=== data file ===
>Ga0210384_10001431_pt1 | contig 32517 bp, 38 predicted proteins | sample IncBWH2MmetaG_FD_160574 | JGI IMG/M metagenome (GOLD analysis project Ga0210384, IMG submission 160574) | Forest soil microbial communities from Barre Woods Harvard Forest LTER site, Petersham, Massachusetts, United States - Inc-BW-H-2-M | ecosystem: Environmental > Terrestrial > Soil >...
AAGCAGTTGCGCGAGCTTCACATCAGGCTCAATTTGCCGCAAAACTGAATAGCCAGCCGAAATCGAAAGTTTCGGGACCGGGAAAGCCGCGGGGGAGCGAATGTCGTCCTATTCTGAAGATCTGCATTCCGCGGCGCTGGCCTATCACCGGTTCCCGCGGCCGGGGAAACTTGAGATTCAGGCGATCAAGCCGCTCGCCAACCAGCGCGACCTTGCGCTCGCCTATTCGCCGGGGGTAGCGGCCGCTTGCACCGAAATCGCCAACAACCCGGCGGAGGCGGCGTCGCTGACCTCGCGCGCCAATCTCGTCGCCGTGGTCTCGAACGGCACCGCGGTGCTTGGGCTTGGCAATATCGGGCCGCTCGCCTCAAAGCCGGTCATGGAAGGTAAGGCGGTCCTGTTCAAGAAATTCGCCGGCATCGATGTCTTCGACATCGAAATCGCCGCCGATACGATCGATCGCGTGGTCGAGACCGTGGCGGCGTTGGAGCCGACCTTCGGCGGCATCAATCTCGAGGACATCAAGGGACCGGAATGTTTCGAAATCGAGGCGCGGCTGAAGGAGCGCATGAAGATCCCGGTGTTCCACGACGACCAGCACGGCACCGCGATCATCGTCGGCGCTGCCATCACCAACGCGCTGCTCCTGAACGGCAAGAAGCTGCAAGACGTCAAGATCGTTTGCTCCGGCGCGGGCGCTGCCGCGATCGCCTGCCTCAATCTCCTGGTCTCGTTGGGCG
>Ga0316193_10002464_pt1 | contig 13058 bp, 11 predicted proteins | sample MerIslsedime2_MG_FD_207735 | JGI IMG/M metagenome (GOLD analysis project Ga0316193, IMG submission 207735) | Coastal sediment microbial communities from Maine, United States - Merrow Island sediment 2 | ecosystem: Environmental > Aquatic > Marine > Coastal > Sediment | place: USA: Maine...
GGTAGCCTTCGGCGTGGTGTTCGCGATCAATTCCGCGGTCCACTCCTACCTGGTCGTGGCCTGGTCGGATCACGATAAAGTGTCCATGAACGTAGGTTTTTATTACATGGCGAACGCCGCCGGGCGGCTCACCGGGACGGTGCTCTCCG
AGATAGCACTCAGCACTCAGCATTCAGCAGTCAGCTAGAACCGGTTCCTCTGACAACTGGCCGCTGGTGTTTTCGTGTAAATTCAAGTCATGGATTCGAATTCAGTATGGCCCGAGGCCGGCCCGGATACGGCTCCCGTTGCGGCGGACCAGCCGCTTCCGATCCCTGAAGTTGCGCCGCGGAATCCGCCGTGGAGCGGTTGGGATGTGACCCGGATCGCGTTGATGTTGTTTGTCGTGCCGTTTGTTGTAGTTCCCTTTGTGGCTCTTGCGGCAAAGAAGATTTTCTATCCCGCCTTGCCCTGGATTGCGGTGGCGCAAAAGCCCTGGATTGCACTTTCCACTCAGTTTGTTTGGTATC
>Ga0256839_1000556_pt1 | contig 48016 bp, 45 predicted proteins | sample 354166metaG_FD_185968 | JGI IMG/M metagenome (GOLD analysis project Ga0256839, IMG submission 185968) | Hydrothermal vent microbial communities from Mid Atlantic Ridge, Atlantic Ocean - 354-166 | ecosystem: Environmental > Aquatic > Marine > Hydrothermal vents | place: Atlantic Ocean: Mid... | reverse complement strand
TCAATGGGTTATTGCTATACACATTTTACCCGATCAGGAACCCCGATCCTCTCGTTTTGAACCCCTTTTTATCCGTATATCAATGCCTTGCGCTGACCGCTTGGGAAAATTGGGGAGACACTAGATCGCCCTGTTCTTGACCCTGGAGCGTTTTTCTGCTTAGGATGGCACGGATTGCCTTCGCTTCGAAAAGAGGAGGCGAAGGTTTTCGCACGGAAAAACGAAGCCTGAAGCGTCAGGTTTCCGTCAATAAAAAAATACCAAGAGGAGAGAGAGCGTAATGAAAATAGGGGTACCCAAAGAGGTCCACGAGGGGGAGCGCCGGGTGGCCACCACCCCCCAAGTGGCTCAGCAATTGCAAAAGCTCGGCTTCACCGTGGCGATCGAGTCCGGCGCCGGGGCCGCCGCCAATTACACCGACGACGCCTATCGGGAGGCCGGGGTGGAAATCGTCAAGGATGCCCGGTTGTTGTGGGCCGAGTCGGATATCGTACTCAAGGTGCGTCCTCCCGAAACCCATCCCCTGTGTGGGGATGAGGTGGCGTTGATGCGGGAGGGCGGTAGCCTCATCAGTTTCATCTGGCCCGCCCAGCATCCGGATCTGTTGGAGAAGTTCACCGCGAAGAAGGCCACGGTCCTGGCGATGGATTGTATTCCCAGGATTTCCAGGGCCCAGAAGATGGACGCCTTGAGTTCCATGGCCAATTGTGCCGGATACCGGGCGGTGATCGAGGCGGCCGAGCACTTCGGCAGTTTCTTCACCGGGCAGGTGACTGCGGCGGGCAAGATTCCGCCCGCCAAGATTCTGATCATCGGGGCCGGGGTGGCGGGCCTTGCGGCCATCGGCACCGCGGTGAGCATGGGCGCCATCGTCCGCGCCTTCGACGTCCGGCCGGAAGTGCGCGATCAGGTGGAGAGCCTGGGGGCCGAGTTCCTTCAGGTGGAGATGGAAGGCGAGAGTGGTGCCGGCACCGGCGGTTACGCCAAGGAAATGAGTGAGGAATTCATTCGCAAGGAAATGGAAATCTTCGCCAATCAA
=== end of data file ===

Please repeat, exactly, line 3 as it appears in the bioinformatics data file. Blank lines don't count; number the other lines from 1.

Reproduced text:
>Ga0316193_10002464_pt1 | contig 13058 bp, 11 predicted proteins | sample MerIslsedime2_MG_FD_207735 | JGI IMG/M metagenome (GOLD analysis project Ga0316193, IMG submission 207735) | Coastal sediment microbial communities from Maine, United States - Merrow Island sediment 2 | ecosystem: Environmental > Aquatic > Marine > Coastal > Sediment | place: USA: Maine...